Today we are pleased to conclude our exclusive translation of “Allegheny-Pittsburgh” as found in the 1879 edition of the Czech-American journal, Amerikán Národní Kalendář. This edition brings you more than a dozen Czech family names from Western Pennsylvania in the late 1800s so read carefully!
Enjoy this great conclusion!
Amerikán Národní Kalendář
Year: 1879, Volume: II, Pages: 124-130
Written by Max Kirchman
“All this is being asserted with such a self-interest. As sure as two and two are four, I do not want to say that in the ranks of these associations there are found only the model of society. To assert this would be foolish. However what is sure is that there are also men in them who look at this world philosophically and when the “other time” comes they will depart with the knowledge that they did not live in vain.
They represented a good father and loving friend. Their thinking and deeds were ruled by reason and sympathy for their fellow-sufferers. All in all human society was better from their living. Just let such a member be criticized from anywhere in any way, and if there is still a just God in the highest places, a God who does not demand for salvation only belief in the impossible, such as the narrow-minded bigots wish for themselves, but rather through his voice stronger than nature proclaims:
“Do good and you will be saved!” Then the hallow criticism is so without purpose like a dog barking at the moon.
In April a new member of the Czecho-Slavonic Fraternal Organization (Č. S P. S. Česko-Slovanský podpůrný spolek) of the Order of Vlastimil, no. 28, was founded and it was introduced on the 2nd of June into the fraternal circle of the Main Order – Pennsylvania. If only our Vlastimil would become an orderly branch on the already powerful tree of Czecho-Slavonic Fraternal Organization (Č. S. P. S. Česko-Slovanský podpůrný spolek)
What we are missing here the most is a Czech school. Already twice on the Catholic side there were attempts to keep up such a school, but these lasted only a short time and then perished. If there were a successful reaching of understanding of both “sides,” then after all a Czech school could flourish here. We have here more than 200 Czech children that attend school, however, it could not be in any other way, unless the dogmatic teaching is completely excluded. This, the party of believers, or more specifically their spiritual caregivers, will not permit it, because by any view, they are most of all Roman Catholics and only then – Czechs. It is pitiful to have a look at the loss of ethnicity of our youth. If only the born countrymen finally saw that school is supposed to be secular and the church only the space to take care of affairs beyond the grave! Justice is most of all slapped in the face, there, where people fallaciously believe they are defending it. It is now on the ranks of the Czecho-Slavonic Fraternal Organization (Č. S P. S. Česko-Slovanský podpůrný spolek) and the national association, “Slávoj” to try to at least form Sunday schools. The avoidance of that is misplaced. This timidity and despair has to be overcome by a solid step. This indecision is the curse of the free-thinking party. Step forward and it starts to grow pale and move back. Supposedly it is impossible to resist a lion set free. Step manly forward and if he is not tied, tie him yourself. No backing up, always forward! should be the motto.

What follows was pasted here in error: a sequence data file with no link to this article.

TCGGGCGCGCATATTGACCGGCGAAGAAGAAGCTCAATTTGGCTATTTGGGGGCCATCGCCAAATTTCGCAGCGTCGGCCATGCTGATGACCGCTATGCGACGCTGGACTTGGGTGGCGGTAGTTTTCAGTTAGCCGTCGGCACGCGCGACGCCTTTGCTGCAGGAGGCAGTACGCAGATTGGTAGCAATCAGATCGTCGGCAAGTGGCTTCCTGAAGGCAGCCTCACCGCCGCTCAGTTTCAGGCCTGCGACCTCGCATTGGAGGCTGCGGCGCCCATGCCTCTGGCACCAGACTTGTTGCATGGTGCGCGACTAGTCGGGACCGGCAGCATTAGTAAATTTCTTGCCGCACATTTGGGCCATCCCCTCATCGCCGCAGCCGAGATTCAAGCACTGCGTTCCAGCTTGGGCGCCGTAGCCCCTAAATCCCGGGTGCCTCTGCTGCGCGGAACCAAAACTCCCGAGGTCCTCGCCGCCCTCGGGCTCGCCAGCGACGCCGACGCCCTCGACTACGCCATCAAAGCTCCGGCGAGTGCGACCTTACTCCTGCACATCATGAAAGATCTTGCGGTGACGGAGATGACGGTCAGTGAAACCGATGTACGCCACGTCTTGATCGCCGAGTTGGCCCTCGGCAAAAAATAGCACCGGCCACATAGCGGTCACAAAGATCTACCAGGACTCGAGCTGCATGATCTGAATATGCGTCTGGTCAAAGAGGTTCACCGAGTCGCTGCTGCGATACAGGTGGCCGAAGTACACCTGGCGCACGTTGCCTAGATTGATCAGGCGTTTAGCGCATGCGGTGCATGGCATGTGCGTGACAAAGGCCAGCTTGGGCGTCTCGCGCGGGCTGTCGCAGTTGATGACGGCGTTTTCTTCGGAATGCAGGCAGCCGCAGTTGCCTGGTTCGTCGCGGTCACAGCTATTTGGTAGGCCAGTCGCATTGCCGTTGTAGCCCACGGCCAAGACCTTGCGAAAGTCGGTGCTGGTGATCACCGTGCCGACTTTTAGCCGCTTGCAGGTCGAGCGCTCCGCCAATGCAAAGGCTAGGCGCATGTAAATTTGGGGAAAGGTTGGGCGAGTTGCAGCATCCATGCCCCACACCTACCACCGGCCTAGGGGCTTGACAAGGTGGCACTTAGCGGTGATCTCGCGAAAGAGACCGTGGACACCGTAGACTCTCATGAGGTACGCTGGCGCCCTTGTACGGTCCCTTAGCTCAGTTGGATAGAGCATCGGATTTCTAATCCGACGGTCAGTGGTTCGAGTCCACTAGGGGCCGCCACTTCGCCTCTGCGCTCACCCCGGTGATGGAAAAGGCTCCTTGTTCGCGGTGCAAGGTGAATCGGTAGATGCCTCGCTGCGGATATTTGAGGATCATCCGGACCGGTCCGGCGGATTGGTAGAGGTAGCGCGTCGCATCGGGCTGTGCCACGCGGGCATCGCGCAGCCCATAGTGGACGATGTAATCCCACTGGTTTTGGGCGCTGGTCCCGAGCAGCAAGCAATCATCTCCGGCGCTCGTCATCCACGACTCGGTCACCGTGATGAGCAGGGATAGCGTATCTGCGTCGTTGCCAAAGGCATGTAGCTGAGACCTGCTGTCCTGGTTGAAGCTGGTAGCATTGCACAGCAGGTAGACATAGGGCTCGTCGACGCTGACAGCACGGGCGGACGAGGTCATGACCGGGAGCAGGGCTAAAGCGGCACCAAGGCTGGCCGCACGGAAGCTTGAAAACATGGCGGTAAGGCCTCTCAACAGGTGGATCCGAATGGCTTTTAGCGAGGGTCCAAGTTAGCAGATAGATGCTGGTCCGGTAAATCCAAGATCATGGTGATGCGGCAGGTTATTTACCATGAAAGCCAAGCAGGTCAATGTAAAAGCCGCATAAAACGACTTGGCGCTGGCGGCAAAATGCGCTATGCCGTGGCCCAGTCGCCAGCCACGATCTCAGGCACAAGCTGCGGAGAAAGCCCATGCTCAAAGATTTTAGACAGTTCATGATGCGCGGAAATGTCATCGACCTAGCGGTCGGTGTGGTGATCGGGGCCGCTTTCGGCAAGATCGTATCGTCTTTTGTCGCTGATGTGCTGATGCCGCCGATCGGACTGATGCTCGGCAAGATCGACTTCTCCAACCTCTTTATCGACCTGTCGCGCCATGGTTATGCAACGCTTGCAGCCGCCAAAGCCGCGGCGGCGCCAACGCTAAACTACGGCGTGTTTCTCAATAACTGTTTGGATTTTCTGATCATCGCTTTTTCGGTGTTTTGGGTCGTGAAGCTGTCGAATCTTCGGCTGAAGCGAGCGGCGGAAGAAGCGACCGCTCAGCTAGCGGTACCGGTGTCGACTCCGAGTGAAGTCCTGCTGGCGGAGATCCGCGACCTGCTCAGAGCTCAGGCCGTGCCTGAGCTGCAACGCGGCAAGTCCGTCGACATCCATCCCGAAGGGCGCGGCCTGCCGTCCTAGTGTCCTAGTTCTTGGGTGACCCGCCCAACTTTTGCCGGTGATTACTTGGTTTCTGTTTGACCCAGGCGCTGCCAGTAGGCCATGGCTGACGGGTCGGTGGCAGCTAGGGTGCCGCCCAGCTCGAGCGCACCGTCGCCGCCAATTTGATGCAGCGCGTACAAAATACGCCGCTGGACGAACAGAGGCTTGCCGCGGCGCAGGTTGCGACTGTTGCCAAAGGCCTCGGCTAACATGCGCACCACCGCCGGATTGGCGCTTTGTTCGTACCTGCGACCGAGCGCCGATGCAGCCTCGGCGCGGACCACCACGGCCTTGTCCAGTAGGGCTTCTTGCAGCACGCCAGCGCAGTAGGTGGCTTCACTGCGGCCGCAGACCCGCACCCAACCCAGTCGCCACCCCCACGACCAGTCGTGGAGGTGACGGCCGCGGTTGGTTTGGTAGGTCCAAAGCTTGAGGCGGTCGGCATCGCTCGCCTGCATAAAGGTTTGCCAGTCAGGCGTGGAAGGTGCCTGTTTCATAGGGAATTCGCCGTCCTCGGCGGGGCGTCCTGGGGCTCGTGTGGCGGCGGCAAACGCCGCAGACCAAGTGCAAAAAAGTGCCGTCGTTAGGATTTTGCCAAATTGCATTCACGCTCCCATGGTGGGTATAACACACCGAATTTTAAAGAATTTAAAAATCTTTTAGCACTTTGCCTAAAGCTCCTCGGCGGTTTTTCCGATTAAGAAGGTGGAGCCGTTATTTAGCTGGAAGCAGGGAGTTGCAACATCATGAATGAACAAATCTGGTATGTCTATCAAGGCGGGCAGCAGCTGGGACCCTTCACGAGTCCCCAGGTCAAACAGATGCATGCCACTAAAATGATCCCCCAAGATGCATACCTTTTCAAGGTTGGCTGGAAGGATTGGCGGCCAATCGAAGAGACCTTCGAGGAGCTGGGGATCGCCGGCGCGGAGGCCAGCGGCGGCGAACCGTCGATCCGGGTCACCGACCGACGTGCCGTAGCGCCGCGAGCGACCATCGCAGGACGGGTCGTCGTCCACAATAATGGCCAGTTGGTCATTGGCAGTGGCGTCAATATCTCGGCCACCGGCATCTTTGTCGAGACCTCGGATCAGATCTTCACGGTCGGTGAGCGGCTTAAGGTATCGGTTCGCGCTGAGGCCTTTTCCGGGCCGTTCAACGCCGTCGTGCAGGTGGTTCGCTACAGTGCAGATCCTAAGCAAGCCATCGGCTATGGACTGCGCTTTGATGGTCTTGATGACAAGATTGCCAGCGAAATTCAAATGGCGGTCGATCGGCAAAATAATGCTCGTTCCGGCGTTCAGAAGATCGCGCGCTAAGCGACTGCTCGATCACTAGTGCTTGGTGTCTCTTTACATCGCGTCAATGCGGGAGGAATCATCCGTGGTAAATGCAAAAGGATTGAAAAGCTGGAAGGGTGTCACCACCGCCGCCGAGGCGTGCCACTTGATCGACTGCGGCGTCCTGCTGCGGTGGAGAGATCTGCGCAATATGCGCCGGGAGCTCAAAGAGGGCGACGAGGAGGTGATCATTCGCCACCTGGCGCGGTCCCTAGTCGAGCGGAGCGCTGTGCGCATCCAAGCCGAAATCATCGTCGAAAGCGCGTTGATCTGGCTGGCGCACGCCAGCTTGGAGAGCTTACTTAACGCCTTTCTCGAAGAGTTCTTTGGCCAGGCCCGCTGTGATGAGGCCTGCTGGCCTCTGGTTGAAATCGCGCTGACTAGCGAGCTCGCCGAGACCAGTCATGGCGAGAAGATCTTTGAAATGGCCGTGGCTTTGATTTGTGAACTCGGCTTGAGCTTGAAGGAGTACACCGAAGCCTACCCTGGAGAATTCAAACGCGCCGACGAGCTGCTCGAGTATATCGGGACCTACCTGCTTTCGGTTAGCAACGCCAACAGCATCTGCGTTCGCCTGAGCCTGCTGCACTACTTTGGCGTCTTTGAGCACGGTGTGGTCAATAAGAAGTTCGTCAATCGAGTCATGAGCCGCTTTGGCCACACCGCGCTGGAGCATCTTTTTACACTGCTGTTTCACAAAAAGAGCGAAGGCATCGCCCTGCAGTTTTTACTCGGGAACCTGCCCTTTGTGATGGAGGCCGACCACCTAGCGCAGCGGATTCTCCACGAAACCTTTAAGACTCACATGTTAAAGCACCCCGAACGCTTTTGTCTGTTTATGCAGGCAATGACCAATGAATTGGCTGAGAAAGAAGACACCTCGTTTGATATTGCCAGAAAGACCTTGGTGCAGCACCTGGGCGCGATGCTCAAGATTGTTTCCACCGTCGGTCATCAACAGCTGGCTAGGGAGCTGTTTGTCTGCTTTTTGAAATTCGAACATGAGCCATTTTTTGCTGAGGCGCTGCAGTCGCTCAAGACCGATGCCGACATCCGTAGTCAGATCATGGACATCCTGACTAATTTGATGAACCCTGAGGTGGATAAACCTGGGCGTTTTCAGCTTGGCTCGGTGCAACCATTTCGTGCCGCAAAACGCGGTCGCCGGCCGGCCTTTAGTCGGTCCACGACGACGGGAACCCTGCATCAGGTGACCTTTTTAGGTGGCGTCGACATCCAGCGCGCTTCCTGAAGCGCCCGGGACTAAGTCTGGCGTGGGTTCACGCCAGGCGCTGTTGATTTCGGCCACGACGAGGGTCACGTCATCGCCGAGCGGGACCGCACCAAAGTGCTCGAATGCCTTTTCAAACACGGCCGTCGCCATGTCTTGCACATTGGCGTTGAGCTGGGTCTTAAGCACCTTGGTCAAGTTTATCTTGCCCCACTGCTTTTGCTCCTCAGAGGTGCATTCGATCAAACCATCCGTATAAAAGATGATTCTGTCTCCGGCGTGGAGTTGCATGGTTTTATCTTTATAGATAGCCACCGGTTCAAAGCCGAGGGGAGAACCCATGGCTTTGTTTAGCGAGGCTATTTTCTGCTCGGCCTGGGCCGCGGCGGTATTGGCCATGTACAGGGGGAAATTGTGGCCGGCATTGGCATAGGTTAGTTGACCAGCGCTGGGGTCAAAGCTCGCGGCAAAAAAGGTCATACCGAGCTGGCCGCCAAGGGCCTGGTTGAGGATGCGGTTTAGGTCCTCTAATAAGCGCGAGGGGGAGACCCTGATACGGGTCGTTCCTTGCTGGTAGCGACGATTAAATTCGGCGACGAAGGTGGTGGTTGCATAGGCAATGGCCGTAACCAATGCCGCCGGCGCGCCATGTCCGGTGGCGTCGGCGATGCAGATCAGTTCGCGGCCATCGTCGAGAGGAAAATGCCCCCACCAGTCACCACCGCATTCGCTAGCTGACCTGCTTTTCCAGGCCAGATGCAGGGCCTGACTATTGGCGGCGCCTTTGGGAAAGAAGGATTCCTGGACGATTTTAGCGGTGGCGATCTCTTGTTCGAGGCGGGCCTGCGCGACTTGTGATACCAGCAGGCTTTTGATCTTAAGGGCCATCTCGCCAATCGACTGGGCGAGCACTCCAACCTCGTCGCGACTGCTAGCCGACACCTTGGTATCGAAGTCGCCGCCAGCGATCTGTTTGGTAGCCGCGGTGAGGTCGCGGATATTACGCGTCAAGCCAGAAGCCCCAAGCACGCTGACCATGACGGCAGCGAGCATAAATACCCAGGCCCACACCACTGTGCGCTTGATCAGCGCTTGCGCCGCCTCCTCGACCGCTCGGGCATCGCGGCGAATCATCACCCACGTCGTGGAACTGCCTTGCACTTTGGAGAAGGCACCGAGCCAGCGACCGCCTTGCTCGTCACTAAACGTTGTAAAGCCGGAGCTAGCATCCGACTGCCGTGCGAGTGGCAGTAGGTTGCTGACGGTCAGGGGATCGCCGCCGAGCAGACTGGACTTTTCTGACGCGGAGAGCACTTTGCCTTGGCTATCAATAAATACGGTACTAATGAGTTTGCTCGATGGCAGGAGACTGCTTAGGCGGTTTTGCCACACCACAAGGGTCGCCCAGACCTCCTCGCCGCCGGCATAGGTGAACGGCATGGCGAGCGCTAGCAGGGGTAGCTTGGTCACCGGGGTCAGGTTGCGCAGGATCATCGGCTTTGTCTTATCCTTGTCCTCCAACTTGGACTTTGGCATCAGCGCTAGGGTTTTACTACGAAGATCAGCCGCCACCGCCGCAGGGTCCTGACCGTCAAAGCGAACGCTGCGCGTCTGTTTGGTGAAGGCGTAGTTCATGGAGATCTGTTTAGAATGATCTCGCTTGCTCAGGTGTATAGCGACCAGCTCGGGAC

[Picture in the middle of the page 129 is] Czech church of St. Wenceslaus in Allegheny city.
Besides the local Czechs that were identified in last year’s calendar by the correspondent, I would like to note additional ones:
In Idlewood Station, about 7 miles from Pittsburgh, live 15 families who are mostly employed in the local lock factory.
Irving Station 75 miles from Pittsburgh has 75 Czech miners. Coal Bluff has two Czech miners, Mr. Toman, and Mr. Vrbský.
Sharpesburg, 7 miles from Pittsburgh has Czechs who are employed in iron works, Misters, Kořínek, Hůlka, Smola, etc.
Plum Creek, 9 miles from Pittsburgh has 2 Czech families of miners, Mr. Kovářík and Mr. Malý.
Verner Station, 10 miles from Pittsburgh, there is one Czech widow, Mrs. Žižkovská.
Freedom Station, 18 miles to the west from Pittsburgh has one Czech farmer, Mr. Praxl, born in Prachatice.
Braddock Field has one Czech miner, Mr. Pašek from Plasy.
Bennett Station, 4 miles to the east of Pittsburgh has 8 Czechs and these are: – 3 brothers Vokáč and Mr. Wohnfahrt (Funfár), employed in a rolling mill, 2 tailors, Misters Fučík and Suchý and one gardener, Mr. Rosenkranz.
Lafayette has one Czech, Mr. Karl, a former Czech teacher at this parish of St. Wenceslaus.”
The End – page 130
This concludes our 1879 exclusive translation of ‘Allegheny-Pittsburgh’ originally found in the pages of the wonderful Czech-American journal, Amerikan Národní Kalendar.
Tomorrow we begin a new Czech genealogy adventure so be sure to stay with us!
Onward To Our Past®